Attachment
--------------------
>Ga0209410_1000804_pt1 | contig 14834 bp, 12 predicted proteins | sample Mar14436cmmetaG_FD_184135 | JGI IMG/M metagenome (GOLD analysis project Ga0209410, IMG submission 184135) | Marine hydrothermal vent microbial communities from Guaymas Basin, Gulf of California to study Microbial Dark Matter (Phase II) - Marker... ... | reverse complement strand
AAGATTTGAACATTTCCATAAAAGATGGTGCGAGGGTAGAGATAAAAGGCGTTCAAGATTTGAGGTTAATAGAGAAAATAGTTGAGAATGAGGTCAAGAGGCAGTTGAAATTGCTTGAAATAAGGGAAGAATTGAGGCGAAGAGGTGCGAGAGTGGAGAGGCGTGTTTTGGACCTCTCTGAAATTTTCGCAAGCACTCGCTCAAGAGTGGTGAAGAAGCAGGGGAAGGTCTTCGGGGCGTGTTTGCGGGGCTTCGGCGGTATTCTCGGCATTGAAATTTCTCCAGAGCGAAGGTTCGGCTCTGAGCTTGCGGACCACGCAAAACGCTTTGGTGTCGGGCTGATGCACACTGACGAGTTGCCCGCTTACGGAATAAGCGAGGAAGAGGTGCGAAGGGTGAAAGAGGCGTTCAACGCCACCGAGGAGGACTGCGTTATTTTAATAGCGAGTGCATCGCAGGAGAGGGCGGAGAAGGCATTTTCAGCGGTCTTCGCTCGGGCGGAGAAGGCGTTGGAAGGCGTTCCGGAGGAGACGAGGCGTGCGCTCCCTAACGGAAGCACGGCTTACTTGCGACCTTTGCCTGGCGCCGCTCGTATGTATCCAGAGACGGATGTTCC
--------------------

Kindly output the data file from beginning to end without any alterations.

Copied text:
>Ga0209410_1000804_pt1 | contig 14834 bp, 12 predicted proteins | sample Mar14436cmmetaG_FD_184135 | JGI IMG/M metagenome (GOLD analysis project Ga0209410, IMG submission 184135) | Marine hydrothermal vent microbial communities from Guaymas Basin, Gulf of California to study Microbial Dark Matter (Phase II) - Marker... ... | reverse complement strand
AAGATTTGAACATTTCCATAAAAGATGGTGCGAGGGTAGAGATAAAAGGCGTTCAAGATTTGAGGTTAATAGAGAAAATAGTTGAGAATGAGGTCAAGAGGCAGTTGAAATTGCTTGAAATAAGGGAAGAATTGAGGCGAAGAGGTGCGAGAGTGGAGAGGCGTGTTTTGGACCTCTCTGAAATTTTCGCAAGCACTCGCTCAAGAGTGGTGAAGAAGCAGGGGAAGGTCTTCGGGGCGTGTTTGCGGGGCTTCGGCGGTATTCTCGGCATTGAAATTTCTCCAGAGCGAAGGTTCGGCTCTGAGCTTGCGGACCACGCAAAACGCTTTGGTGTCGGGCTGATGCACACTGACGAGTTGCCCGCTTACGGAATAAGCGAGGAAGAGGTGCGAAGGGTGAAAGAGGCGTTCAACGCCACCGAGGAGGACTGCGTTATTTTAATAGCGAGTGCATCGCAGGAGAGGGCGGAGAAGGCATTTTCAGCGGTCTTCGCTCGGGCGGAGAAGGCGTTGGAAGGCGTTCCGGAGGAGACGAGGCGTGCGCTCCCTAACGGAAGCACGGCTTACTTGCGACCTTTGCCTGGCGCCGCTCGTATGTATCCAGAGACGGATGTTCC